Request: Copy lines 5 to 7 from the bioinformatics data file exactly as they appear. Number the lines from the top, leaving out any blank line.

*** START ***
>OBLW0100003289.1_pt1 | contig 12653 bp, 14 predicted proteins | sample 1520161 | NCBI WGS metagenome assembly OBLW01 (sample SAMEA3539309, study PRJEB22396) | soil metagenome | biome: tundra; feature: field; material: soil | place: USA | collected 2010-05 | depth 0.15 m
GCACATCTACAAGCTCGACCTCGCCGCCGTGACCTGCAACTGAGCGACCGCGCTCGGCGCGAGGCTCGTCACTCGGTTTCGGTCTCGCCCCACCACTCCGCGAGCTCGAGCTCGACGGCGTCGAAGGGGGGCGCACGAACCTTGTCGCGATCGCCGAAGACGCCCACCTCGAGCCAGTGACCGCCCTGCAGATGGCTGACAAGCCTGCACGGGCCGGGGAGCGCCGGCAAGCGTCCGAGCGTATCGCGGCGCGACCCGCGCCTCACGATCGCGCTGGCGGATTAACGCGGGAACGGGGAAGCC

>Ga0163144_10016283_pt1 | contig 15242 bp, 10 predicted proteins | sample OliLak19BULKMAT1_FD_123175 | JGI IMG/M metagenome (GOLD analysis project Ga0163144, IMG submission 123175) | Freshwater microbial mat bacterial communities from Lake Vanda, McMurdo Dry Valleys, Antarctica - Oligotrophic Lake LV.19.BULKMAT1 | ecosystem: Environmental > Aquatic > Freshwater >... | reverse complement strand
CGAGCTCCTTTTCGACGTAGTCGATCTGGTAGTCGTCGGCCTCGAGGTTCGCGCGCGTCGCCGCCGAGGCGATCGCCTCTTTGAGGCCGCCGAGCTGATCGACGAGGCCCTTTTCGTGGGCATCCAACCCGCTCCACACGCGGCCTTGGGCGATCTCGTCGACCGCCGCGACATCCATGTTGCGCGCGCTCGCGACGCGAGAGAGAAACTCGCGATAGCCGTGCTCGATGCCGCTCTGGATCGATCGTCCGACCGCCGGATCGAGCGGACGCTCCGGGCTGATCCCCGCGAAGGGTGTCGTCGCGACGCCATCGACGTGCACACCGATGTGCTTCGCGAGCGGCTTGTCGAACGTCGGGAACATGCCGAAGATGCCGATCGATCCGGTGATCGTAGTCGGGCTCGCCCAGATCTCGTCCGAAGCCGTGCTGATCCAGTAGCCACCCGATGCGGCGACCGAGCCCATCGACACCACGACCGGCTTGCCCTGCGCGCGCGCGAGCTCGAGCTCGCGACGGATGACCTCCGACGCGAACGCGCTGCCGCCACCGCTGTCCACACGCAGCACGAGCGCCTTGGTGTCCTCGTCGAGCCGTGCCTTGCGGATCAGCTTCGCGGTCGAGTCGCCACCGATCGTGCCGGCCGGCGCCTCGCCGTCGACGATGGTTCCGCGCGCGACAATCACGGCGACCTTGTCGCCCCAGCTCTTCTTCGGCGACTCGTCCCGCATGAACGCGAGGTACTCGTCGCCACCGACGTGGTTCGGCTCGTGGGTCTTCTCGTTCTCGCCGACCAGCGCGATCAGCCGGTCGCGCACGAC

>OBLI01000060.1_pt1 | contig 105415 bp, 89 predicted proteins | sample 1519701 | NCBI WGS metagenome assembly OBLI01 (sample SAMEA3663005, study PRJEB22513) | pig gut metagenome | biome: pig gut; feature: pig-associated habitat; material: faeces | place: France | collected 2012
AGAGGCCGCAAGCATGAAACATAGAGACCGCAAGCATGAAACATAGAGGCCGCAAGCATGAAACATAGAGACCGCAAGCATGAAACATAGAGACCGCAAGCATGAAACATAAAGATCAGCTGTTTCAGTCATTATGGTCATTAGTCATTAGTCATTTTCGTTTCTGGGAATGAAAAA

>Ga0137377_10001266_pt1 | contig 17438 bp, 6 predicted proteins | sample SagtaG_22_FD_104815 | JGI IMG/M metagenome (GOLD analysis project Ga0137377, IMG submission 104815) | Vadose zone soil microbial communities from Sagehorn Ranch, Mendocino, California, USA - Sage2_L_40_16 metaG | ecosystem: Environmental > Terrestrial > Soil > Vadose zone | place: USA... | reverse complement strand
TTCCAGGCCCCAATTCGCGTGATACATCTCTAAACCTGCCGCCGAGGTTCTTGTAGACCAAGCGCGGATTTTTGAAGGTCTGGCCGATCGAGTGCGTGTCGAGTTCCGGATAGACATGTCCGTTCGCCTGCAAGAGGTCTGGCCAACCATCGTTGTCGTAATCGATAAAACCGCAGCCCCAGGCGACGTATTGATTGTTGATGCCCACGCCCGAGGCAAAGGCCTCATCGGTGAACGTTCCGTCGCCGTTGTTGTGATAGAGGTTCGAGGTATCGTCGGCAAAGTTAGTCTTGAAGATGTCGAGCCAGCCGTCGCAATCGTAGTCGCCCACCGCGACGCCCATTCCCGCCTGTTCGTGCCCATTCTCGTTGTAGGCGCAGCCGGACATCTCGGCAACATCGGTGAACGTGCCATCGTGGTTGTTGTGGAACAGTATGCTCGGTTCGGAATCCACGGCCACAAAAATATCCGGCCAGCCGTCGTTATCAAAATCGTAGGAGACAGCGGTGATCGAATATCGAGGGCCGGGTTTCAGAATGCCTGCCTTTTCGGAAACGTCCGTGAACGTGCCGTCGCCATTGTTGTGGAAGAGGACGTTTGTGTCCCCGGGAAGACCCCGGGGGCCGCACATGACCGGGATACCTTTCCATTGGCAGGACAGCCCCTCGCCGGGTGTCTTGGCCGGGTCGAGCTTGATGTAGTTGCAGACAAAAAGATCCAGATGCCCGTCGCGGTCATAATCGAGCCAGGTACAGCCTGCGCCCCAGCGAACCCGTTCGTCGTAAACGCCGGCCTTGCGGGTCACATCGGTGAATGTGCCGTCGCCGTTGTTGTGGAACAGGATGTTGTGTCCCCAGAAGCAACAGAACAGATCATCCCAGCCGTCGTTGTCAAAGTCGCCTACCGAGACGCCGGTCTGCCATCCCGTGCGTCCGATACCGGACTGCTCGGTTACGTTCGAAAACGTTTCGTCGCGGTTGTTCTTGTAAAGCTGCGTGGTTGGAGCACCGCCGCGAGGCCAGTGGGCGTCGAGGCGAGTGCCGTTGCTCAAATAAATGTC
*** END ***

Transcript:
>OBLI01000060.1_pt1 | contig 105415 bp, 89 predicted proteins | sample 1519701 | NCBI WGS metagenome assembly OBLI01 (sample SAMEA3663005, study PRJEB22513) | pig gut metagenome | biome: pig gut; feature: pig-associated habitat; material: faeces | place: France | collected 2012
AGAGGCCGCAAGCATGAAACATAGAGACCGCAAGCATGAAACATAGAGGCCGCAAGCATGAAACATAGAGACCGCAAGCATGAAACATAGAGACCGCAAGCATGAAACATAAAGATCAGCTGTTTCAGTCATTATGGTCATTAGTCATTAGTCATTTTCGTTTCTGGGAATGAAAAA

>Ga0137377_10001266_pt1 | contig 17438 bp, 6 predicted proteins | sample SagtaG_22_FD_104815 | JGI IMG/M metagenome (GOLD analysis project Ga0137377, IMG submission 104815) | Vadose zone soil microbial communities from Sagehorn Ranch, Mendocino, California, USA - Sage2_L_40_16 metaG | ecosystem: Environmental > Terrestrial > Soil > Vadose zone | place: USA... | reverse complement strand